Two-thirds of Australian workers are mobile


By Dylan Bushell-Embling
Tuesday, 18 April, 2017


1922428299 fa5d4bcb47 z

Two-thirds of Australian employees consider themselves to be mobile workers, spending at least 20% of their time working outside of the office, according to a survey from Microsoft.

But the survey also indicates that only 45% of workers feel empowered by their organisation’s culture and management to work together productively and collaboratively.

A widening skills gap is also a pressing issue, with only 32% of respondents agreeing that their organisation’s leadership is committed to ensuring that all employees are involved in closing the gap.

But on the bright side, the percentage of respondents indicating that they are ready for what Microsoft calls the “new world of work” — whereby organisations have the right people, place and technology principles for a productive, collaborative and innovative workforce — has increased to 48%, from 39% in 2015.

Empowering employees has also emerged as the second most important digital transformation priority among Australian business leaders, and the lack of a digitally skilled workforce was named as one of the main barriers to achieving digital transformation.

Main challenges inhibiting collaboration and productivity include too many face-to-face meetings taking up productive time (24%), the rigidity and inflexibility of current teams (23%) and team members not being accommodating with flexible work schedules (16%).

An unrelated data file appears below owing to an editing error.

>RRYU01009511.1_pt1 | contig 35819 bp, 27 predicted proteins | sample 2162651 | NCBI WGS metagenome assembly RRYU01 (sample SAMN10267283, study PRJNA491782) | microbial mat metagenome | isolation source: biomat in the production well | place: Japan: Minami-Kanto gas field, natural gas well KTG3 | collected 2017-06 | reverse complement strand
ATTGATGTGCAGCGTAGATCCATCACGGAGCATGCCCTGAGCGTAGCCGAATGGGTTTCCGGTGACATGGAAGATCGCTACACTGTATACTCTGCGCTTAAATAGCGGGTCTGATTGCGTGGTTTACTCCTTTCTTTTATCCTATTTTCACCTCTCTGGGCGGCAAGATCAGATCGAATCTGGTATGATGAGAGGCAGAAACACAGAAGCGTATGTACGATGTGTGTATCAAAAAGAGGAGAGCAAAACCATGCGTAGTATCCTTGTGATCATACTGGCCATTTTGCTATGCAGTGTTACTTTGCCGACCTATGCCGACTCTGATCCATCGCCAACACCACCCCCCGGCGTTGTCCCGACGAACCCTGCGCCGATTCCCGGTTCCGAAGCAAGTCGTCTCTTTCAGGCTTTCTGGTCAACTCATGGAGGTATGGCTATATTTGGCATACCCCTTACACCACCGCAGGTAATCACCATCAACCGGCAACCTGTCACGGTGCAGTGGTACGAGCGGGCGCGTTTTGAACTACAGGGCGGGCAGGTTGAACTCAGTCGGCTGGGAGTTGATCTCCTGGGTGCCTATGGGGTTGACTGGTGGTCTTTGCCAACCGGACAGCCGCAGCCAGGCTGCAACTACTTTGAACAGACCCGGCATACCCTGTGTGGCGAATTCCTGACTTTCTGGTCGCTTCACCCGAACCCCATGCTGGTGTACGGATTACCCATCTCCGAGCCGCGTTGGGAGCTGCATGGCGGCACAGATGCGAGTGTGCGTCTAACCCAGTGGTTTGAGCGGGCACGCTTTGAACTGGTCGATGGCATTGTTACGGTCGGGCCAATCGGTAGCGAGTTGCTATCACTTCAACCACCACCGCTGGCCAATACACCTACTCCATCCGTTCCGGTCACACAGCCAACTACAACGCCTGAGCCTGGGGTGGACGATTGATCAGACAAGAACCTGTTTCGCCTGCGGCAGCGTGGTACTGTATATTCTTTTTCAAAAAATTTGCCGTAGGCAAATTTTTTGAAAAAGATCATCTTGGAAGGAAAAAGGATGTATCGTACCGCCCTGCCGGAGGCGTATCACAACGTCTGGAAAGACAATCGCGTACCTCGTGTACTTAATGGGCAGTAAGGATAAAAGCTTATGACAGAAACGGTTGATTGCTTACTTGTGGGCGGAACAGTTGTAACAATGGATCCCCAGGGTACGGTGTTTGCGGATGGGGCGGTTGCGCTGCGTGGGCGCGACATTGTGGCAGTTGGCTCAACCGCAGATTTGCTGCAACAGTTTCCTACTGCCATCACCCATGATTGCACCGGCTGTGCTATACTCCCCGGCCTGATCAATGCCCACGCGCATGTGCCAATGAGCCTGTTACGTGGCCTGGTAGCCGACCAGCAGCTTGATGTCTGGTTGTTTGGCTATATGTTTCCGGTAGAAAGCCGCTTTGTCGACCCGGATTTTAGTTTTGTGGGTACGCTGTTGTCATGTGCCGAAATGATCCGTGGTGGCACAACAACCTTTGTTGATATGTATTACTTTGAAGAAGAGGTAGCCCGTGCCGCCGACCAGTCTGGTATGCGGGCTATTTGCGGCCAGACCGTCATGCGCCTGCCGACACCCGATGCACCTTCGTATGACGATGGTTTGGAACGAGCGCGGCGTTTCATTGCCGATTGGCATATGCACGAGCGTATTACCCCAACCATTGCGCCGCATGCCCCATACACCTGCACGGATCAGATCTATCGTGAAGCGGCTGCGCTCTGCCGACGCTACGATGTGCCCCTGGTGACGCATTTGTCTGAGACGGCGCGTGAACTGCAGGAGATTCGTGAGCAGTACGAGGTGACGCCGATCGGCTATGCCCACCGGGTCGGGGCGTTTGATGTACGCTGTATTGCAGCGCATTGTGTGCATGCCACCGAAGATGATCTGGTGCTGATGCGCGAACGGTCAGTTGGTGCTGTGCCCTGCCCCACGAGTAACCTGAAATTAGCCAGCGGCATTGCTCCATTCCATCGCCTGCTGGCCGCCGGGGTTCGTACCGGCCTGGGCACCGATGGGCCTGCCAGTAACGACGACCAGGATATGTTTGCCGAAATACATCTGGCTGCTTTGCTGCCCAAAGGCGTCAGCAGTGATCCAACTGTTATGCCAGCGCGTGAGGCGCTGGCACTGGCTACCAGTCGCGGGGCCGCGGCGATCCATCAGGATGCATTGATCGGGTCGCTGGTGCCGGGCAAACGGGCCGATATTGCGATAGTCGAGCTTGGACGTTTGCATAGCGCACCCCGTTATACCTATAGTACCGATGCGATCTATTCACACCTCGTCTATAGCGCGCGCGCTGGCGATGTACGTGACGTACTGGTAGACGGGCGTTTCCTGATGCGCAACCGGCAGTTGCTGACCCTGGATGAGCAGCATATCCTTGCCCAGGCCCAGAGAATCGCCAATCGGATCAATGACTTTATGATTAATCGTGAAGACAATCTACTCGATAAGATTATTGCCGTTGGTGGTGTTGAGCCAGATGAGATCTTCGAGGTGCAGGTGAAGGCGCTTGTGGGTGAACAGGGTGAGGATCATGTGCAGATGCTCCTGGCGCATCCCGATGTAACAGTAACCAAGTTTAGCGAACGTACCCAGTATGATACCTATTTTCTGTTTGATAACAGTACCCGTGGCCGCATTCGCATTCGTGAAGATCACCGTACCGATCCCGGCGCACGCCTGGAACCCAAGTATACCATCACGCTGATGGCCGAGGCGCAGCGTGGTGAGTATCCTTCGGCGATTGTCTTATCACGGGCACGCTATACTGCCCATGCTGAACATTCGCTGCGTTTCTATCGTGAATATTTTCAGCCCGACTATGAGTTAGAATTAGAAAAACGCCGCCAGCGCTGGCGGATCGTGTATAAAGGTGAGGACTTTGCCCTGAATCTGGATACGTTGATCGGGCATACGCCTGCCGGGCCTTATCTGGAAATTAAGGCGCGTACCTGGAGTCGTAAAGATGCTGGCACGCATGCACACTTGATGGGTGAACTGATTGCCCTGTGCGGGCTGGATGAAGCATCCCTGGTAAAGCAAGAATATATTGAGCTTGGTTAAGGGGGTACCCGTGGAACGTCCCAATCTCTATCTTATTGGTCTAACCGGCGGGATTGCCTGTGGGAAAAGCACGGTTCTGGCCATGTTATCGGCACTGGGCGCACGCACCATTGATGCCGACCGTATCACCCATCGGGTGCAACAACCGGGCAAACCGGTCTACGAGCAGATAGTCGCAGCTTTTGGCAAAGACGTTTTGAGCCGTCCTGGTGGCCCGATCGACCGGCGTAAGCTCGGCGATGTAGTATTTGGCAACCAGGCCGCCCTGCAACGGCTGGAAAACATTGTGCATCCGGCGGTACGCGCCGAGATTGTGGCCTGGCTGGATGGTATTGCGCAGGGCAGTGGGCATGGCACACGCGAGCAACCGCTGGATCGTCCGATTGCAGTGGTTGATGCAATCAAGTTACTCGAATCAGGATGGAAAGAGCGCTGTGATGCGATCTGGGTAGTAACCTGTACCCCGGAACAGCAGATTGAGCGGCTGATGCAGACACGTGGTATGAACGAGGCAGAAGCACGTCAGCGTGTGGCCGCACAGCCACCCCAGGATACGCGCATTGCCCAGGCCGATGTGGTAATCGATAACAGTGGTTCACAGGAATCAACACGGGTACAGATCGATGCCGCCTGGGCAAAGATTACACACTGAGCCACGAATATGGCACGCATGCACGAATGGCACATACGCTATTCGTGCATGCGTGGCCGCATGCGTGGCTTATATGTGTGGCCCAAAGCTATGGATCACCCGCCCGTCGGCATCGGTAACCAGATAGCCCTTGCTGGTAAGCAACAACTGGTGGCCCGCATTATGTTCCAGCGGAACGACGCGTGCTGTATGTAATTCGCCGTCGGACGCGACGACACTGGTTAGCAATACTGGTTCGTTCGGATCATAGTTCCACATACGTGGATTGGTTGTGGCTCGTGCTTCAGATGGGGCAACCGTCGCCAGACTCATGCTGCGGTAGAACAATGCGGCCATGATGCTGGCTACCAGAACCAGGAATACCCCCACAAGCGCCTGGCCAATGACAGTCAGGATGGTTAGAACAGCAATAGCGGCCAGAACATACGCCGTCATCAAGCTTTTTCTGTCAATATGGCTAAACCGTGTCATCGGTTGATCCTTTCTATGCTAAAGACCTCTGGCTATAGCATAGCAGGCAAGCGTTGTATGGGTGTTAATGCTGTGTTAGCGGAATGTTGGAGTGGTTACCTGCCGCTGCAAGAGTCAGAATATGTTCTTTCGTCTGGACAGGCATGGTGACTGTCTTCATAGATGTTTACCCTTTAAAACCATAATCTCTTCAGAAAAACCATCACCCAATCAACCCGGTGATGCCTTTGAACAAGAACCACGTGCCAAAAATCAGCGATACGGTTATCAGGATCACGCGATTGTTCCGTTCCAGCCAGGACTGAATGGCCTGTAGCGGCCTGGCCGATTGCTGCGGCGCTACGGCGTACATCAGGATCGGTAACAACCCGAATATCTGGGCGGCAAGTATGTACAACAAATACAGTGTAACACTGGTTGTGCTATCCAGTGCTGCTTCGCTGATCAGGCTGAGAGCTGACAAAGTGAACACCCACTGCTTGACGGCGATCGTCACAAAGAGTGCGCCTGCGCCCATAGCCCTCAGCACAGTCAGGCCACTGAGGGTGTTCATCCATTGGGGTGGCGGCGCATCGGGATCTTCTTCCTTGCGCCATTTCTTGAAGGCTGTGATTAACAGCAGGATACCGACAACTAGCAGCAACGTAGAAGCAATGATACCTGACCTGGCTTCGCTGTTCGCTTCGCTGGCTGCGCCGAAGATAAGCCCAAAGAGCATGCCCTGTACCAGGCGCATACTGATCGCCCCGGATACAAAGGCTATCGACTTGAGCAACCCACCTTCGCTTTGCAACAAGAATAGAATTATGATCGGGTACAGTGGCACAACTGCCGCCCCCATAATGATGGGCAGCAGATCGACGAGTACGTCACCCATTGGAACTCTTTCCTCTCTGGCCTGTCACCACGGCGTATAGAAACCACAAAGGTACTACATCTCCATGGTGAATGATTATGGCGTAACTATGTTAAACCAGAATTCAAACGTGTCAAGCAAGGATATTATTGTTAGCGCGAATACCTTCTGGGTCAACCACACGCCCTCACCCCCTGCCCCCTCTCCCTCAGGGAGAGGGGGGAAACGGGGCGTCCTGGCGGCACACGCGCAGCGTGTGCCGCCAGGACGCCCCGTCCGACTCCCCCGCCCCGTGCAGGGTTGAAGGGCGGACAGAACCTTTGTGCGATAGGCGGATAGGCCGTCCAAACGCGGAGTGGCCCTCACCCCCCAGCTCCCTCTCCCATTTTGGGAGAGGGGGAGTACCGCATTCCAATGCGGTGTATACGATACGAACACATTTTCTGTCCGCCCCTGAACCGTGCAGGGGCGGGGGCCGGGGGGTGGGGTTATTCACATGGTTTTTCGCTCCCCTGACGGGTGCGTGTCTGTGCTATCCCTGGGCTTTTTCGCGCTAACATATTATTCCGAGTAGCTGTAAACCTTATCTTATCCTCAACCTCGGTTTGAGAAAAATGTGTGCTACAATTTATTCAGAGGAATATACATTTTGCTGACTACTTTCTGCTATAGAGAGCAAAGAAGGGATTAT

Respondents believe that technologies capable of enhancing productivity and collaboration include mobile access to information and data (27%), cloud-based productivity tools (25%), real-time intelligence to aid decision-making (25%), artificial intelligence (25%) and instant messaging or document sharing (24%).

“As Australia primes itself to become the most connected market with more than half of all mobile connections originating from the region by 2021, organisations need to rethink how they empower their workforce with the right culture, policy, infrastructure and tools to maximise their potential,” commented Sharon Schoenborn, director of Microsoft Australia’s Office Business Group.

“This means enabling collaboration from anywhere, on any device. However, it is also critical for business leaders to evaluate and implement changes to counter cultural and management challenges that are hindering employees to work seamlessly from wherever they are, which will, in turn, hinder an organisation’s growth and progress in the digital age.”

Image courtesy of David P Brown under CC

Follow us on Twitter and Facebook

Related News

New university CIOs appointed

Two universities have recently appointed new CIOs.

Swinburne's Factory of the Future funded by Siemens

Siemens will provide a $135 million industrial digitalisation software grant to the Swinburne...

Digital grants boost Mackay businesses

The Small Business Digital Grants program being run by the Queensland Government is assisting...


  • All content Copyright © 2017 Westwick-Farrow Pty Ltd